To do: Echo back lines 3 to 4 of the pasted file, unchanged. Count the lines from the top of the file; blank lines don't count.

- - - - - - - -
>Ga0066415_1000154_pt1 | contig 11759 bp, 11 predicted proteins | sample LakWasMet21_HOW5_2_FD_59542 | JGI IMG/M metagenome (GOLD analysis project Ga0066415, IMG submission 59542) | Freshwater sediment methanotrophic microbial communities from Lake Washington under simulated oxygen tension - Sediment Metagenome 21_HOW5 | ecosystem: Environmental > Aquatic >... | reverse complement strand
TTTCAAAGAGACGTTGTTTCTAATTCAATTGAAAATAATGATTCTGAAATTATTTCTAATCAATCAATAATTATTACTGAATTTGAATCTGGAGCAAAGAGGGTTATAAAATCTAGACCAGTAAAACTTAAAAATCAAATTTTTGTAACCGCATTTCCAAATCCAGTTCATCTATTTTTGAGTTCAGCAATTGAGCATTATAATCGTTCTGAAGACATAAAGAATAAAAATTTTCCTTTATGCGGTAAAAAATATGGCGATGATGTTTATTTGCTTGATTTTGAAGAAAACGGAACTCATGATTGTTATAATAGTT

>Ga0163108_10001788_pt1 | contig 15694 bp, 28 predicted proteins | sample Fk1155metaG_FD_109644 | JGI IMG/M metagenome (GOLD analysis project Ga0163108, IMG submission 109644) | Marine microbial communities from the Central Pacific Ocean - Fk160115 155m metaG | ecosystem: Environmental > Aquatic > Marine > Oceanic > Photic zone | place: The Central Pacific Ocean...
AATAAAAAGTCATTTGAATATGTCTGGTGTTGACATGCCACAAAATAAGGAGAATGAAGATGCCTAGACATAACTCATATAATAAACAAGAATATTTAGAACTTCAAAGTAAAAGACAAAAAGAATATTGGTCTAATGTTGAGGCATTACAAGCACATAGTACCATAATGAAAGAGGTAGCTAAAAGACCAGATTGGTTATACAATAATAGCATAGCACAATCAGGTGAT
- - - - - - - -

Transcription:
>Ga0163108_10001788_pt1 | contig 15694 bp, 28 predicted proteins | sample Fk1155metaG_FD_109644 | JGI IMG/M metagenome (GOLD analysis project Ga0163108, IMG submission 109644) | Marine microbial communities from the Central Pacific Ocean - Fk160115 155m metaG | ecosystem: Environmental > Aquatic > Marine > Oceanic > Photic zone | place: The Central Pacific Ocean...
AATAAAAAGTCATTTGAATATGTCTGGTGTTGACATGCCACAAAATAAGGAGAATGAAGATGCCTAGACATAACTCATATAATAAACAAGAATATTTAGAACTTCAAAGTAAAAGACAAAAAGAATATTGGTCTAATGTTGAGGCATTACAAGCACATAGTACCATAATGAAAGAGGTAGCTAAAAGACCAGATTGGTTATACAATAATAGCATAGCACAATCAGGTGAT